MASTS Deep Sea Collaboration Project (Survey 0915S) – update 24 July 2015
The latest update of the MRV Scotia Survey 0915S…
After yesterday’s tantalising glimpses of what might have been the cold seep, Jim Drewery, leads the watch in which we begin to deploy the more conventional seabed sampling gear. The first samples suggest we are indeed in the right area. Graham Oliver who did the formal identification of the new species is aboard and he confirms that the specimens are the same species we found 3 years ago. The lander is retrieved, but something is very strange – the bait has not been touched, all the pictures are black and the ‘feet of the lander’ are covered in a sooty substance. We decide to core the site to see what the seabed consists of. As the maxicore comes up, it’s clear it has only partially worked with 5 out of 8 cores containing samples. The most noticeable thing is a sulphurous pong, but when we decant the cores the overlying water is more like a slimey ooze. The core appears to contain very little in the way of life. Baffled we process the samples and preserve them. By evening time we get the TV going again and we fly straight back into the blizzard. So it seems to be typical of conditions down there. Eventually we come out it and we are back into the greenish ripple features. There are plenty of fish about. Its appears that in the very bottom of the trench is some extreme environment perhaps only inhabited by bacteria – but as you get further away life begins to get going again and there diverse ecosystems.
The sampling continues. One haul of the Agassiz trawl yields nearly 1 tonne of mud! We are all a mess after that, but there are some interesting specimens to be catalogued. The lander again comes up in a similar state as yesterday – no evidence of fish or much else other than bacteria in the slimey ooze at the centre of the trench. We move it further toward to edge of the trench and redeploy. We’ve had a few issues with the maxicoring today – misfires and wire tangles, but eventually we got 4 perfect cores which are carefully sectioned and preserved. Heather Stewart from BGS has had more success with deploying the gravity core which has done the business every time and we’re building up a good sample. Each core drives some 2.5 m into the sediment reaching down to deposits laid down before the last ice age. Tonight TV operations switched focus to a second deep basin area just a mile to north, separated by a ridge. Here the visibility was much better (no blizzards) and similar features were seen.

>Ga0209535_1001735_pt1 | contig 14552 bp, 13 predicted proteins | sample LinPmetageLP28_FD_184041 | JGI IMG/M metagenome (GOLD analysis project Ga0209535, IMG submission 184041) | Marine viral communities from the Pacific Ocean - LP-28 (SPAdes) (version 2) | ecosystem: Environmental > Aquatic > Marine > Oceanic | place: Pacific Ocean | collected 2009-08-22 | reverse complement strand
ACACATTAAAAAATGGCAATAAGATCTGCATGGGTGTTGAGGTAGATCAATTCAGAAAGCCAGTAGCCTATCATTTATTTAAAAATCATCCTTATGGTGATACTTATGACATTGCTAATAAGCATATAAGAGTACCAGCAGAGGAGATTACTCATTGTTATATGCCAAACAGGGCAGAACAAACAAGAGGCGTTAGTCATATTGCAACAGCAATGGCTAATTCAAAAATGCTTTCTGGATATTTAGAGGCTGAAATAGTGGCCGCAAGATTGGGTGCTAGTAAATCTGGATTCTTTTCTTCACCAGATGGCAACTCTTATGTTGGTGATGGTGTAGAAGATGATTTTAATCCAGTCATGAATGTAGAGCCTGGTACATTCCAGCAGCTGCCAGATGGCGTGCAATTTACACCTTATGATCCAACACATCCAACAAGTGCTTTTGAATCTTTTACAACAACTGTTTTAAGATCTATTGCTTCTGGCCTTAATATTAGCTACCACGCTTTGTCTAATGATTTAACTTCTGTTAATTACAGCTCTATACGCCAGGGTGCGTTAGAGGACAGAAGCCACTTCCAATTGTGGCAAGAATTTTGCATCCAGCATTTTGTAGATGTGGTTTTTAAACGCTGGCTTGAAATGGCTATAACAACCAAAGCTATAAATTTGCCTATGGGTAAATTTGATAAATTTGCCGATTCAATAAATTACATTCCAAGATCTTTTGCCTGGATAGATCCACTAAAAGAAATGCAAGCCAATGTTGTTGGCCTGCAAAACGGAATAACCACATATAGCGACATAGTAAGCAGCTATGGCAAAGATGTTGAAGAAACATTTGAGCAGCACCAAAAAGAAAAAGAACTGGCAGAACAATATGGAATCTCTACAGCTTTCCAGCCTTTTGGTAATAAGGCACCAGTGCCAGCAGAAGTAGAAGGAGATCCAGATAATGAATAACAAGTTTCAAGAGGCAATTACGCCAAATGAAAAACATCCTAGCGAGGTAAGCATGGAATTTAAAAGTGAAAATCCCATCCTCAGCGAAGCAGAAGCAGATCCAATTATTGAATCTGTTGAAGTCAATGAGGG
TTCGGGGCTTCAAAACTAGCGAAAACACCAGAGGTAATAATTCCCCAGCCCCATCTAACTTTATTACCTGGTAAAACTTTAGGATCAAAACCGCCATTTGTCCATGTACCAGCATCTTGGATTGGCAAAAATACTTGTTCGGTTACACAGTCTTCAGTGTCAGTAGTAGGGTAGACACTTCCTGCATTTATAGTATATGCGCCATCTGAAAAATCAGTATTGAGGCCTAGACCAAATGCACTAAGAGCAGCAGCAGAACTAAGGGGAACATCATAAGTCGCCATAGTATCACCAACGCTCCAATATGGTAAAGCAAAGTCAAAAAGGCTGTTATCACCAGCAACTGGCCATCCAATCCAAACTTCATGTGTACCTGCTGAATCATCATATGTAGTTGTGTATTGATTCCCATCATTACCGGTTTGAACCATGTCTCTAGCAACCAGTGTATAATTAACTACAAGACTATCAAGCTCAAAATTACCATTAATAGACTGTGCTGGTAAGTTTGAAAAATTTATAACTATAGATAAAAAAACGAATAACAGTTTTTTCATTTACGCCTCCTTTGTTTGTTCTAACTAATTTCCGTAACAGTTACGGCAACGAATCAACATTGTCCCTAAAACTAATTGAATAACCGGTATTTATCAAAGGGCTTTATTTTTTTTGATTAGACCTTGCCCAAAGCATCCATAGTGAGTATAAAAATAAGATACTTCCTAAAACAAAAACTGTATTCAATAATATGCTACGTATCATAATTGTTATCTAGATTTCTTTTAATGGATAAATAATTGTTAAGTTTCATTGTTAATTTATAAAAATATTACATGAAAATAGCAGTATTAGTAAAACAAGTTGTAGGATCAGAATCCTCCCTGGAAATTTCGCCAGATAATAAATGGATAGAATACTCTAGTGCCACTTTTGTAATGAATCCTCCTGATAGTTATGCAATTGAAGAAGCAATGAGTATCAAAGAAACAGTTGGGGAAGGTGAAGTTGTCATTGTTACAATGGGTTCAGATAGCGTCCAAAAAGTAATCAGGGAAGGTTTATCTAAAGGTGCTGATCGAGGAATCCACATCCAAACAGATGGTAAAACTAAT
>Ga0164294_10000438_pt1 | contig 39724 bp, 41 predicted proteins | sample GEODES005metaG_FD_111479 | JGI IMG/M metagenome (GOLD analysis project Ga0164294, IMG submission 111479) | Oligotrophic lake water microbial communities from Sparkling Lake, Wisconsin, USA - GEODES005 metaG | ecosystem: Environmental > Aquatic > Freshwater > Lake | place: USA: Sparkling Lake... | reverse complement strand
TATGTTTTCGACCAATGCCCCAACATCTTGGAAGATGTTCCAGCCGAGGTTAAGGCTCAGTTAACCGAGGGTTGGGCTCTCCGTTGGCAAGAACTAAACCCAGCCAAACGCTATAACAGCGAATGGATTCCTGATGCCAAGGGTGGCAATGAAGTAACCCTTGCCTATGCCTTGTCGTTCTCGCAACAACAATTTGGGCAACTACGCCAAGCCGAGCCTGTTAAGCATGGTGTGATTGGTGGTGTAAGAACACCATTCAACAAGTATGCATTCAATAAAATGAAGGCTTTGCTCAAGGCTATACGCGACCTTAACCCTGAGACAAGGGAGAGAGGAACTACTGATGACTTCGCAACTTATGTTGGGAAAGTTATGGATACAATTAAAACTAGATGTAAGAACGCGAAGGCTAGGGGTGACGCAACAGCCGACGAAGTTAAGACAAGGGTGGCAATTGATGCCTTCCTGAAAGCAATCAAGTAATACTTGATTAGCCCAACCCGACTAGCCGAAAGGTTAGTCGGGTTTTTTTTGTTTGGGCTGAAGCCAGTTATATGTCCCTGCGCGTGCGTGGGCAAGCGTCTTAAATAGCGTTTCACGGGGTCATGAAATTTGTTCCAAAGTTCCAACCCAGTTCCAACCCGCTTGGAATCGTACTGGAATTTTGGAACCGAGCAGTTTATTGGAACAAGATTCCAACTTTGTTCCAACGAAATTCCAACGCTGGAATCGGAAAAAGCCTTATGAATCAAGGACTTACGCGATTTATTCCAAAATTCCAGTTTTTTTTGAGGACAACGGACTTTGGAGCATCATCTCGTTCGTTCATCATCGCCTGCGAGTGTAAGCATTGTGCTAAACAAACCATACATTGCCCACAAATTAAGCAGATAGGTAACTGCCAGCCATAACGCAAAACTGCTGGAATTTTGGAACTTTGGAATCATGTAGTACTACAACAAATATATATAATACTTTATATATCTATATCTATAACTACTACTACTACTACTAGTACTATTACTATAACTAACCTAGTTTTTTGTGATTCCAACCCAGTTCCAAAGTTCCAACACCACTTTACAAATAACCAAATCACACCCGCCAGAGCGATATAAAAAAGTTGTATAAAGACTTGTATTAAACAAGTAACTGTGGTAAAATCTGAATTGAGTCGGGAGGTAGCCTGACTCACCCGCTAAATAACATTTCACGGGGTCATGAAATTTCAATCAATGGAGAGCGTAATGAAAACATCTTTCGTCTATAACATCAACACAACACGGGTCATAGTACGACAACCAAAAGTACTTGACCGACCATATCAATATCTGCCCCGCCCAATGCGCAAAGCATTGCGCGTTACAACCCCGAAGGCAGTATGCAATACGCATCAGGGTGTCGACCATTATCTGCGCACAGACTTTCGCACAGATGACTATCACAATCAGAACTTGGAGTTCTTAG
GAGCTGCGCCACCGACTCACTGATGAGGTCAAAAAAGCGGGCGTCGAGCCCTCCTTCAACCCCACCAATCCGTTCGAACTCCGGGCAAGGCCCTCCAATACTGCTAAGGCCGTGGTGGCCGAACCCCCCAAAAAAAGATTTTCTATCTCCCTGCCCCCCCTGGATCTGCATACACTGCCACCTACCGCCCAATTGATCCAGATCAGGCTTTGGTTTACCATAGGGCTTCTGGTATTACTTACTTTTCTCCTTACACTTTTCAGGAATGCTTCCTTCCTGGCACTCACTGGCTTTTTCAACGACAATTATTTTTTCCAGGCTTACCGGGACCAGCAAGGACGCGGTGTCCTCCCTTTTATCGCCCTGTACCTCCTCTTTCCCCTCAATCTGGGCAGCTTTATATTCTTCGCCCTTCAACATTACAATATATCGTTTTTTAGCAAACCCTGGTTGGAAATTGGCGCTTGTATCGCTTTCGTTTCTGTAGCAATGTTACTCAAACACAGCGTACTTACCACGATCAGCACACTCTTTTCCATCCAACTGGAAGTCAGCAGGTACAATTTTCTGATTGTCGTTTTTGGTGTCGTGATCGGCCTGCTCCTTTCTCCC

Overnight a camera tow was made along the east side of the trench and revealed a completely different environment – coral gardens and boulders that had presumably rumbled down the steep sides of the trench wall to the east. It was a busy morning with Agassiz trawl – a very diverse haul from the side of the trench. Problems with the depth sensors on the sampling gear meant we were unable to deploy SAMS’s epibenthic sledge. We continued with the Agassiz trawl – this time in the middle of the trench. A fraction of the bulk and diversity this time – only 1 km from the previous haul. There are some very steep environmental gradients here. After lunch we retrieve the lander. Tom Linley, a PhD student from Oceanlab is clearly relieved to see the bait has been eaten. The pictures are downloaded we finally see something – deepwater sharks, skates and cut-throat eels all attacking the bait. Also plenty of amphipods swarming around. Then its onto coring which goes well – finally we get a full set of cores from the green potential seep habitat we have been seeing on the video. There is a thick carpet of green slime sitting on top of very white and fine sediment. Above the slime the water is clear and normal, unlike the smelly ooze we encountered before. The wind is freshening and the forecast is for a 24 hour storm. We get 30 minutes of TV deployment, but by 21:00 the wind is gusting 40 knts and we abandon operations and get the chariot safely back on board.
Well it wouldn’t be Rockall with a bit of rock and roll. 60 knt gusts overnight and a big old sea is now stopping us from doing anything more than opportunistic mapping of the seabed using the ship’s Olex system. Conditions moderate enough by 18.00 to resume work and we got going with the last gravity core deployment in the potential cold seep area. The baited lander was recovered and we did one final TV tow in the area before moving further west to the Hatton-Rockall basin Marine Protected Areas site.
Francis Neat, Marine Scotland Science
- MASTS deep sea collaboration project (Survey 0915S) – blog article 21/07/15
- MASTS deep sea collaboration project (Survey 0915S)– blog update 16/07/15
- MASTS deep sea collaboration project (Survey 0915S) – blog article 13/07/15
- Marine Alliance for Science and Technology for Scotland (MASTS)
- MRV Scotia